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Tuesday, January 4, 2011
Updated: January 6, 3:12 PM ET
Getting to know Leo Ahrens


Leo Ahrens says his favorite trick is spinning flat 3s off natural features like spines and cliffs.

There seems to be a natural progression for most freeskiers: learn how to ski park, compete until you start dropping off the podium and then start filming. But 17-year-old Leo Ahrens defies that mold. Ahrens grew up skiing big mountain at Alta, Utah, and he has a Mark Abma-esque bag of park tricks that you can find on display daily at Alta.

Last summer, Ahrens went to Argentina to film and ski with Sweetgrass Productions and he's currently filming with Salomon's Freeski TV for an episode that will air next season.

Ahrens was born a skier. For the first three months of his life, he lived with his parents at the base of Alta in the Goldminer's Daughter Lodge's employee housing. Before he could walk, Ahrens' parents were skiing with him on their backs. At two years old, Ahrens was placed in ski school. "Skiing was day care, we started in ski school, then the Alta Youth Club and finally Alta's freeride programs," says Ahrens.

Leo literally grew up at Alta (in the employee housing at the Goldminer's Daughter). This is his first ski pass.

Others took notice. "Leo was skiing killer commitment lines at Alta at 11 years old," says pro skier Dave McReynolds. "We'd put him into lines with sluff and he'd absolutely destroy them. Over the last two years, Leo and his posse evolved from solid kid skiers into some of the best skiers in Little Cottonwood Canyon."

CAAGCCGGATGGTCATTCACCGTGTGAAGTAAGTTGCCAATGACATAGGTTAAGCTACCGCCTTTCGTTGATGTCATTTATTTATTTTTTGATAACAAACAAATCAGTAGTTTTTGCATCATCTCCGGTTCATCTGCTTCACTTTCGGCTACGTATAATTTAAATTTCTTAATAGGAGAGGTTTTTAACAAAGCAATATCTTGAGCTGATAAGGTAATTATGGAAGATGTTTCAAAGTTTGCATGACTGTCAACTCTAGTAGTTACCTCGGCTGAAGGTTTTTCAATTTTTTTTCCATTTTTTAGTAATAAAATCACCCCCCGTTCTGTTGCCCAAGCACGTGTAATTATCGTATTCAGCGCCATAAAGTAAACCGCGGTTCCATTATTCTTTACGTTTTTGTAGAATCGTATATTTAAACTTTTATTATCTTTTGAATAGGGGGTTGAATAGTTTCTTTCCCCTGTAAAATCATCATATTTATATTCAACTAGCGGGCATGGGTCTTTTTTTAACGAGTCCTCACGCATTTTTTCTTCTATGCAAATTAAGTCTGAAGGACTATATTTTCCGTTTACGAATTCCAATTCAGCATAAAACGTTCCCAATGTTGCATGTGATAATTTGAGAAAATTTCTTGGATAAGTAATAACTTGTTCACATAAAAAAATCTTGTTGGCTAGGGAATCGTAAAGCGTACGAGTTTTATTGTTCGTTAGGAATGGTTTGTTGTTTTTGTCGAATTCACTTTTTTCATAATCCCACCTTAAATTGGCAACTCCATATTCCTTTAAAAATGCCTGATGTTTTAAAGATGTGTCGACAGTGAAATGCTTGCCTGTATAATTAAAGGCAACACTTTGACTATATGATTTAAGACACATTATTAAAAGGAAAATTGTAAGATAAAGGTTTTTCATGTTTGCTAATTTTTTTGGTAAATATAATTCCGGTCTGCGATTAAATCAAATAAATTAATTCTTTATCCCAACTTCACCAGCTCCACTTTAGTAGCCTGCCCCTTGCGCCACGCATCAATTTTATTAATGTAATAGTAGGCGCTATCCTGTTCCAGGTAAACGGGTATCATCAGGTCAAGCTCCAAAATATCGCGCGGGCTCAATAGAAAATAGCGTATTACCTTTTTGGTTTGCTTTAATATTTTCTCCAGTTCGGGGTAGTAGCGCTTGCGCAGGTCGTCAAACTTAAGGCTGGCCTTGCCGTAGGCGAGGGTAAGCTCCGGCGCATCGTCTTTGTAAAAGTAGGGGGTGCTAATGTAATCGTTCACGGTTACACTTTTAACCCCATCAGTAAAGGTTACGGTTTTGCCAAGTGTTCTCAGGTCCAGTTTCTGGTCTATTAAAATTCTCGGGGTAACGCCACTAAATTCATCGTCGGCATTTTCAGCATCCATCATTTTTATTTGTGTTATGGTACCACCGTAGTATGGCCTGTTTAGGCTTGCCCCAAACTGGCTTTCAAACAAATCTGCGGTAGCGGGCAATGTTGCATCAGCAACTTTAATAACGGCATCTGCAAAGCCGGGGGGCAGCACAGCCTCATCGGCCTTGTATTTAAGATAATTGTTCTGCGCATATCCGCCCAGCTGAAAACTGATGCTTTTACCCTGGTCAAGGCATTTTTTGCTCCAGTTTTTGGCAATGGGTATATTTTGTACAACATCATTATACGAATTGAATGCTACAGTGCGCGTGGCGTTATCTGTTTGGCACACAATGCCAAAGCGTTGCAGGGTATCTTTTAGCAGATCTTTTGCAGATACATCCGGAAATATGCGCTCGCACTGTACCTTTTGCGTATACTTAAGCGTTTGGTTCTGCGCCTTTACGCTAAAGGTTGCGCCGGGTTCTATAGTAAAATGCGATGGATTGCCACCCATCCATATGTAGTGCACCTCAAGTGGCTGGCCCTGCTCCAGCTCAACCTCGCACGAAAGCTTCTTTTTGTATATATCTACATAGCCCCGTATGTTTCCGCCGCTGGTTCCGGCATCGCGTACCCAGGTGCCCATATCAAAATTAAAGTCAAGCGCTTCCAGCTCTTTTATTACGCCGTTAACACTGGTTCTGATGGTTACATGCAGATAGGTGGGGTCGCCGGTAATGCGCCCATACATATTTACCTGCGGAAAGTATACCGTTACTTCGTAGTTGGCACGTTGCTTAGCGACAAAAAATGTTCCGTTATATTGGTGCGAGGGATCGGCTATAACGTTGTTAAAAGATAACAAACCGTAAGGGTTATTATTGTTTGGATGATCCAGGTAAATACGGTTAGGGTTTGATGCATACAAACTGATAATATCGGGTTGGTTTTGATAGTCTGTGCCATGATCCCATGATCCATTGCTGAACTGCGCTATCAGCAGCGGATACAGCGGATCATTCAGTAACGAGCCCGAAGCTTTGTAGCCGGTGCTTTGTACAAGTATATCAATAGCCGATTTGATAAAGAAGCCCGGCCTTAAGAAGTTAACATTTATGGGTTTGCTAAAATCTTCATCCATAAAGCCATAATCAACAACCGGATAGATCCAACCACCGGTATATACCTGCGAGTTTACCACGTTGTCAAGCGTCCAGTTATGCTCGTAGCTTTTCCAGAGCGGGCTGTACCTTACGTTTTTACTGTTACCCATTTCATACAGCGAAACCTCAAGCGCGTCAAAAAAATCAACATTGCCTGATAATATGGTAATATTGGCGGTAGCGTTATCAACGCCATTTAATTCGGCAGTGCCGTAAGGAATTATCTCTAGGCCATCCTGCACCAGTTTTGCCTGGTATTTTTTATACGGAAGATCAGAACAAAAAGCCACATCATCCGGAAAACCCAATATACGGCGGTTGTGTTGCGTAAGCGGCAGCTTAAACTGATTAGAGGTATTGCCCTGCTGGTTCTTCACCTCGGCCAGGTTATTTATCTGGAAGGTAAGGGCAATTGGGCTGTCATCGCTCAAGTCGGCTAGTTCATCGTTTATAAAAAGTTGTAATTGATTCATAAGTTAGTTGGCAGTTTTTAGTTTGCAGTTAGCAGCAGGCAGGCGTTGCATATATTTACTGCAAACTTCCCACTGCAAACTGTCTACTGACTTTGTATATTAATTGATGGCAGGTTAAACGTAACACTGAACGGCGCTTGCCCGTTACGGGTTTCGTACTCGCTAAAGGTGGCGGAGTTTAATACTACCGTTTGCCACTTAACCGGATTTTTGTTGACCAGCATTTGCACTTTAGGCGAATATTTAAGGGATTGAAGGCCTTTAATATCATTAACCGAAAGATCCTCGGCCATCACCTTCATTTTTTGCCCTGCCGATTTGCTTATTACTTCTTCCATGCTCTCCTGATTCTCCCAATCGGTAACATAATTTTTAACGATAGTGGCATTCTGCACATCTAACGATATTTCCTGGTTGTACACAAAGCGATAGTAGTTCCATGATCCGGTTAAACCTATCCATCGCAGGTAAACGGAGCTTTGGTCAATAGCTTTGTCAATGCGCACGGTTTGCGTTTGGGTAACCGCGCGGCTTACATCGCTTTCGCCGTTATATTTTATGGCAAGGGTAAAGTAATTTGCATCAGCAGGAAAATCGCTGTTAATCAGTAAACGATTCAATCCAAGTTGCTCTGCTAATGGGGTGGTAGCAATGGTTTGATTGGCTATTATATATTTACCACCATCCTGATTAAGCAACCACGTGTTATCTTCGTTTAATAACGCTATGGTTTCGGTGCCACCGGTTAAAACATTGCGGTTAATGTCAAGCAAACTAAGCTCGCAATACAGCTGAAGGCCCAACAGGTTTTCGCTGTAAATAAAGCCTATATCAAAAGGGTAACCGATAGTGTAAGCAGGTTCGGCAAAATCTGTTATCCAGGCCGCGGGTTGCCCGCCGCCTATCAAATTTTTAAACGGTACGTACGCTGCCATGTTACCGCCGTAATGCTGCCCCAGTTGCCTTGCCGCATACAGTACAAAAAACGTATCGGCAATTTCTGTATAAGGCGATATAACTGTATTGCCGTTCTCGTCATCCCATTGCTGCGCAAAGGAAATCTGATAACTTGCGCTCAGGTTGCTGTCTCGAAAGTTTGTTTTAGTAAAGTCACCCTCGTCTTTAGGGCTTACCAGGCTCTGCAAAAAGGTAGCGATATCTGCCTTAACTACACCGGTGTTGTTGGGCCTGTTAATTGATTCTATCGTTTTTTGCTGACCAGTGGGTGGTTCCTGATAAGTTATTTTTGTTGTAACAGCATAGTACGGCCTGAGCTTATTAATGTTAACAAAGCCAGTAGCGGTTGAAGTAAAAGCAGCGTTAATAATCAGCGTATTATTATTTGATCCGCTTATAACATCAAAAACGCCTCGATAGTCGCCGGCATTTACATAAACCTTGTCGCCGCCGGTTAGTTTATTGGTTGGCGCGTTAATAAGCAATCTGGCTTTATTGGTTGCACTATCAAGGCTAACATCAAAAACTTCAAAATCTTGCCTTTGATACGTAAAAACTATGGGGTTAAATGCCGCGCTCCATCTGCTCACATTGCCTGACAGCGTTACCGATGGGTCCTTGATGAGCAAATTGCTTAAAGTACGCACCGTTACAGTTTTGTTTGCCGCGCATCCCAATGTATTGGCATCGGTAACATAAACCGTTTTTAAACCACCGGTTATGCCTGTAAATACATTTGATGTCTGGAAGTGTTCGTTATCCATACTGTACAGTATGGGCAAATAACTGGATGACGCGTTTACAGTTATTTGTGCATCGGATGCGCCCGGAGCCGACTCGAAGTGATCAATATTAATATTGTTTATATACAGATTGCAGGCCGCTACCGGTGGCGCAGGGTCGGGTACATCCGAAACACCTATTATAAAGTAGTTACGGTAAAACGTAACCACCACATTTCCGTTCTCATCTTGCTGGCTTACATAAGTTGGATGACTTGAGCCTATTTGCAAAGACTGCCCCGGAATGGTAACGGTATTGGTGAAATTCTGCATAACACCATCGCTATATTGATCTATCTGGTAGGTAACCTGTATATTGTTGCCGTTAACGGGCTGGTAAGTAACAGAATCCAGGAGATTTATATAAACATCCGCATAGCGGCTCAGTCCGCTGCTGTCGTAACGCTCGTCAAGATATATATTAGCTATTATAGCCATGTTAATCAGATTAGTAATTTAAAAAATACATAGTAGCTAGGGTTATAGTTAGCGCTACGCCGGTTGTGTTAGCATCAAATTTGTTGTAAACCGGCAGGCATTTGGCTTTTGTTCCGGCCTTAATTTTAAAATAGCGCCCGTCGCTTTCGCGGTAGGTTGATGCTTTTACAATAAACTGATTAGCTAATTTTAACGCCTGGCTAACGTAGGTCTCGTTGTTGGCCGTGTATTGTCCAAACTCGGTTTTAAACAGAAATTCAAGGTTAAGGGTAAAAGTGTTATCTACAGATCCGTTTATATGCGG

Ahrens is part of a group of Alta skiers called Dubsatch Collective, youngsters including Sam Cohen, John Collinson, Grant Howard, Andrew Pollard and others who've been skiing together since they were kids and now they film and make their own edits.

This winter, he's taking online high school classes and is out of school until mid March so he can ski everyday. He plans to compete in the Junior Freeskiing World Tour events and film and shoot as much as he can. "I hope to film and travel to places like AK, Russia, Japan and Switzerland," he says. "I really want to nail a double flip in a line. I landed a double in the Crested Butte junior comp but blew up in a mogul field. I am going to redeem myself this season."

But when I asked him if he'd call himself a pro skier yet, he said, "Not yet, but I do receive some support from Salomon, Smith, and Backcountry.com. I also get some product from Dakine and Rollic Hats." So what does it mean to be a pro skier? "Getting sent places to ski," he says, "and going skiing instead of picking up dog poop at home."